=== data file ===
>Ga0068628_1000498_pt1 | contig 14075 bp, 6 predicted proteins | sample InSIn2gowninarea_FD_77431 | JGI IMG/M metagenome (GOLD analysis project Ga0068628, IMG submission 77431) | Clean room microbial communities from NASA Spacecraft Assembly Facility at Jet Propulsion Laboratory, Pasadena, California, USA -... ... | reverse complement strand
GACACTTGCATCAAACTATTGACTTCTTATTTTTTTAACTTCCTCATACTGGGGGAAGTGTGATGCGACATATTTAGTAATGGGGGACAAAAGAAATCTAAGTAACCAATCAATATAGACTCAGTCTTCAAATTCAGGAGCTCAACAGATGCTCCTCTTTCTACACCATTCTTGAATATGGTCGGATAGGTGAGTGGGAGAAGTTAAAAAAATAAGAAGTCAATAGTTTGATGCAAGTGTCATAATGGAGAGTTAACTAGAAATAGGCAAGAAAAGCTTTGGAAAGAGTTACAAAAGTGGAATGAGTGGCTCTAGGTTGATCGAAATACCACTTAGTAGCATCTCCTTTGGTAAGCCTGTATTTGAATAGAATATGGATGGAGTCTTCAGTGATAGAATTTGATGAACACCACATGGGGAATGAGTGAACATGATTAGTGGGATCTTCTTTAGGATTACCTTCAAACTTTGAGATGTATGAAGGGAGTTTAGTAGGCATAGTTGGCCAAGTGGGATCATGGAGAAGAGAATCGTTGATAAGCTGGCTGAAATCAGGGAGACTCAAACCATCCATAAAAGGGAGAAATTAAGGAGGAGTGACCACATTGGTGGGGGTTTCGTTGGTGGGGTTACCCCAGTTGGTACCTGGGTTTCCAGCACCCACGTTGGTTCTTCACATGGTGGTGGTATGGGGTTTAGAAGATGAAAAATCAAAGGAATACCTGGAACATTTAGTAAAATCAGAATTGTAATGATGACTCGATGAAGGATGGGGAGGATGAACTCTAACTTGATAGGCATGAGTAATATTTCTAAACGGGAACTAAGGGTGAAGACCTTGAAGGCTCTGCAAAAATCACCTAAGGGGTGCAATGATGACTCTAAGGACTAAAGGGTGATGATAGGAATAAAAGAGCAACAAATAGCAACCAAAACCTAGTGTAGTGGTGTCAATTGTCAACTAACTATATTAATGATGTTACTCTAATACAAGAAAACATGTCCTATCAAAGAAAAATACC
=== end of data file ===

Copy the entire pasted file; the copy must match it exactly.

>Ga0068628_1000498_pt1 | contig 14075 bp, 6 predicted proteins | sample InSIn2gowninarea_FD_77431 | JGI IMG/M metagenome (GOLD analysis project Ga0068628, IMG submission 77431) | Clean room microbial communities from NASA Spacecraft Assembly Facility at Jet Propulsion Laboratory, Pasadena, California, USA -... ... | reverse complement strand
GACACTTGCATCAAACTATTGACTTCTTATTTTTTTAACTTCCTCATACTGGGGGAAGTGTGATGCGACATATTTAGTAATGGGGGACAAAAGAAATCTAAGTAACCAATCAATATAGACTCAGTCTTCAAATTCAGGAGCTCAACAGATGCTCCTCTTTCTACACCATTCTTGAATATGGTCGGATAGGTGAGTGGGAGAAGTTAAAAAAATAAGAAGTCAATAGTTTGATGCAAGTGTCATAATGGAGAGTTAACTAGAAATAGGCAAGAAAAGCTTTGGAAAGAGTTACAAAAGTGGAATGAGTGGCTCTAGGTTGATCGAAATACCACTTAGTAGCATCTCCTTTGGTAAGCCTGTATTTGAATAGAATATGGATGGAGTCTTCAGTGATAGAATTTGATGAACACCACATGGGGAATGAGTGAACATGATTAGTGGGATCTTCTTTAGGATTACCTTCAAACTTTGAGATGTATGAAGGGAGTTTAGTAGGCATAGTTGGCCAAGTGGGATCATGGAGAAGAGAATCGTTGATAAGCTGGCTGAAATCAGGGAGACTCAAACCATCCATAAAAGGGAGAAATTAAGGAGGAGTGACCACATTGGTGGGGGTTTCGTTGGTGGGGTTACCCCAGTTGGTACCTGGGTTTCCAGCACCCACGTTGGTTCTTCACATGGTGGTGGTATGGGGTTTAGAAGATGAAAAATCAAAGGAATACCTGGAACATTTAGTAAAATCAGAATTGTAATGATGACTCGATGAAGGATGGGGAGGATGAACTCTAACTTGATAGGCATGAGTAATATTTCTAAACGGGAACTAAGGGTGAAGACCTTGAAGGCTCTGCAAAAATCACCTAAGGGGTGCAATGATGACTCTAAGGACTAAAGGGTGATGATAGGAATAAAAGAGCAACAAATAGCAACCAAAACCTAGTGTAGTGGTGTCAATTGTCAACTAACTATATTAATGATGTTACTCTAATACAAGAAAACATGTCCTATCAAAGAAAAATACC